US8161010B2 (en) 2006-10-04 2012-04-17 Salesforce.Com, Inc. Methods and systems for providing fault recovery to side effects occurring during data processing
US8682863B2 (en) 2006-10-04 2014-03-25 Salesforce.Com, Inc. Methods and systems for bulk row save logic in an object relational mapping layer and application framework
US7801921B2 (en) * 2006-11-08 2010-09-21 International Business Machines Corporation Deletion of data from child tables with multiple parents
US9218347B2 (en) * 2009-02-13 2015-12-22 International Business Machines Corporation System and method for archiving to a single database table information located across multiple tables

Citations (6)

* Cited by examiner, † Cited by third party
Publication number Priority date Publication date Assignee Title
US6615206B1 (en) 2001-09-28 2003-09-02 Oracle International Corporation Techniques for eliminating database table joins based on a join index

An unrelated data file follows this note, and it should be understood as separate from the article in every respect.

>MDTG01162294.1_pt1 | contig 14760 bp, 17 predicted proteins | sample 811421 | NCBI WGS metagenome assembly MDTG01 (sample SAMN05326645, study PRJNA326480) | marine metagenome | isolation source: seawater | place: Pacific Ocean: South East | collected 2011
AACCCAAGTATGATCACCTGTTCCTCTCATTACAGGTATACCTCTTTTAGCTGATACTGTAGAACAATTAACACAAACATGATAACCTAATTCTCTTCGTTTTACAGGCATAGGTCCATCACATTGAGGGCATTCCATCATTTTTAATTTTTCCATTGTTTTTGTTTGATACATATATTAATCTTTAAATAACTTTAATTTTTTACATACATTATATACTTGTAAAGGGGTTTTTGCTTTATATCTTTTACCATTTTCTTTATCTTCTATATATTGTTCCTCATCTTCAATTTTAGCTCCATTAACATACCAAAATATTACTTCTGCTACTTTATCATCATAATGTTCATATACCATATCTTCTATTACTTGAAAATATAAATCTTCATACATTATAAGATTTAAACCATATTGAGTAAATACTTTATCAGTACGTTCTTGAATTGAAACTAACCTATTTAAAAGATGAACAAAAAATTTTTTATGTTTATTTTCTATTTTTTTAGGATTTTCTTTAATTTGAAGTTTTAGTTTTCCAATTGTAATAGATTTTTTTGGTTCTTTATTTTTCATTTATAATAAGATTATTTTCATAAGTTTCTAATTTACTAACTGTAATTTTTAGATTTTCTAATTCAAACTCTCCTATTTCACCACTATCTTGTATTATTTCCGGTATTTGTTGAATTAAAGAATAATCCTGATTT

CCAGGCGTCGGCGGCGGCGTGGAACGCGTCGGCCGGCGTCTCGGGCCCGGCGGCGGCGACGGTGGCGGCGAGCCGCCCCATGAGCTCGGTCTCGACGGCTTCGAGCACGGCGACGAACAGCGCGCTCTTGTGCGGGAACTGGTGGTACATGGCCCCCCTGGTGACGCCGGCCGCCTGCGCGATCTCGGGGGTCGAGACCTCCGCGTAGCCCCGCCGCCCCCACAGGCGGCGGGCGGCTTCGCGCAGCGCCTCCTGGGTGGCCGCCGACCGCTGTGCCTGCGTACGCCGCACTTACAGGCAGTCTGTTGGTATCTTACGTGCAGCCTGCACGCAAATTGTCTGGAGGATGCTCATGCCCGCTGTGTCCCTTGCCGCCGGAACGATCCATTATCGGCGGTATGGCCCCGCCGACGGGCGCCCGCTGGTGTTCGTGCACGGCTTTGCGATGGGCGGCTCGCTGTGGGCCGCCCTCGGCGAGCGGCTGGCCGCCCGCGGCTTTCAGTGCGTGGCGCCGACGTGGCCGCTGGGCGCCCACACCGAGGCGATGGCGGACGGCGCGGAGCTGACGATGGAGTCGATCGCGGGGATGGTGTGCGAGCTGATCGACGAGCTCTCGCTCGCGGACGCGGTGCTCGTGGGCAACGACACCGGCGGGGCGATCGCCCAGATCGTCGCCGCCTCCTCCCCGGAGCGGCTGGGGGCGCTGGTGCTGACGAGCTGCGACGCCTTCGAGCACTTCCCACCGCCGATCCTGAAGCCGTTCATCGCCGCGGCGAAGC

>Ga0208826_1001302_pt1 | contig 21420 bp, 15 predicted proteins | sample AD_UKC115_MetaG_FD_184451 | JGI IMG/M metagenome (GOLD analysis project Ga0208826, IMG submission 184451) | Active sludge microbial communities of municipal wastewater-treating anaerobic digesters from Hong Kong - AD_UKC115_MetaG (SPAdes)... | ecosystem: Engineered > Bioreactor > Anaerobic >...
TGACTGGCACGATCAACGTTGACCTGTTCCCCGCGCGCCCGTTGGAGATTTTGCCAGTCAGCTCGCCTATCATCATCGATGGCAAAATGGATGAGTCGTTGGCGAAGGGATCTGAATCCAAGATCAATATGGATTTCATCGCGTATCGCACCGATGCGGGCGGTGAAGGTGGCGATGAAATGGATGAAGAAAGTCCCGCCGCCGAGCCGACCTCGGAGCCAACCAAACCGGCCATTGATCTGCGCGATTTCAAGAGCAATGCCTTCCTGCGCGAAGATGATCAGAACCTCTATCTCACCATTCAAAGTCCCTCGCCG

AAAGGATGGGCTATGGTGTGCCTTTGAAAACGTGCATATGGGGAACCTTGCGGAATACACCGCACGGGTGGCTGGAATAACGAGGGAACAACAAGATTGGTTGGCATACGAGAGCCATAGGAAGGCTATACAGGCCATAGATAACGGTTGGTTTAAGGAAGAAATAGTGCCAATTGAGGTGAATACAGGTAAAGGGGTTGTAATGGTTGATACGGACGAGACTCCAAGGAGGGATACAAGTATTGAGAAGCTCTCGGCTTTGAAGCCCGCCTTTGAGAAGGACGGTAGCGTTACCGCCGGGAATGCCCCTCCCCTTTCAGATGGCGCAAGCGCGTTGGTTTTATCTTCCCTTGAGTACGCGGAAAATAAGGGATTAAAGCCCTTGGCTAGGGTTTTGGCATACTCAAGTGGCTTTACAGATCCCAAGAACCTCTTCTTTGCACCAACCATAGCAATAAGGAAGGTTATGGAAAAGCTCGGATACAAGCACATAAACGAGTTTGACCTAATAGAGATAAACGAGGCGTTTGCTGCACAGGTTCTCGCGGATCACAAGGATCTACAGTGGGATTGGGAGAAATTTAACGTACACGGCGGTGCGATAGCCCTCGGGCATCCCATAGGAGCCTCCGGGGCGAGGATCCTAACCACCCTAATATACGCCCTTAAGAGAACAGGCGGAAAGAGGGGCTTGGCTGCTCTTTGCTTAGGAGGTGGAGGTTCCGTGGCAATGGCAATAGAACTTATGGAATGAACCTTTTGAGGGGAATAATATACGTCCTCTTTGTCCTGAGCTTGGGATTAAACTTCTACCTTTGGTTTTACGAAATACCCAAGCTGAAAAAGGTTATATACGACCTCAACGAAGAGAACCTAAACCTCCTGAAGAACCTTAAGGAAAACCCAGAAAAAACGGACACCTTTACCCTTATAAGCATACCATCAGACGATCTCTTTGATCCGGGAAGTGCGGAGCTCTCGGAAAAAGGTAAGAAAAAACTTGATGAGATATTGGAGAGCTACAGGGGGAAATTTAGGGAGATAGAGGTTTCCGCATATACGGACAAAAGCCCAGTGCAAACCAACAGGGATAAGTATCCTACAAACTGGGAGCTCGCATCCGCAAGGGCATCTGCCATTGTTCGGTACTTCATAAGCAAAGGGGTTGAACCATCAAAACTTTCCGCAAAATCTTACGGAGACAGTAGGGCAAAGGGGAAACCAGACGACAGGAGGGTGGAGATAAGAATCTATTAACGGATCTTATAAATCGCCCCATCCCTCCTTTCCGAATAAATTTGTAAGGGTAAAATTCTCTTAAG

US6850927B1 (en) 2002-05-21 2005-02-01 Oracle International Corporation Evaluating queries with outer joins by categorizing and processing combinations of relationships between table records
US6934252B2 (en) 2002-09-16 2005-08-23 North Carolina State University Methods and systems for fast binary network address lookups using parent node information stored in routing table entries
US20060173813A1 (en) * 2005-01-04 2006-08-03 San Antonio Independent School District System and method of providing ad hoc query capabilities to complex database systems
US20060206866A1 (en) * 1999-05-17 2006-09-14 Invensys Systems, Inc. Methods and apparatus for control configuration using live data
US20060271528A1 (en) * 2003-09-10 2006-11-30 Exeros, Inc. Method and system for facilitating data retrieval from a plurality of data sources

Patent Citations (6)

* Cited by examiner, † Cited by third party
Publication number Priority date Publication date Assignee Title
US20060206866A1 (en) * 1999-05-17 2006-09-14 Invensys Systems, Inc. Methods and apparatus for control configuration using live data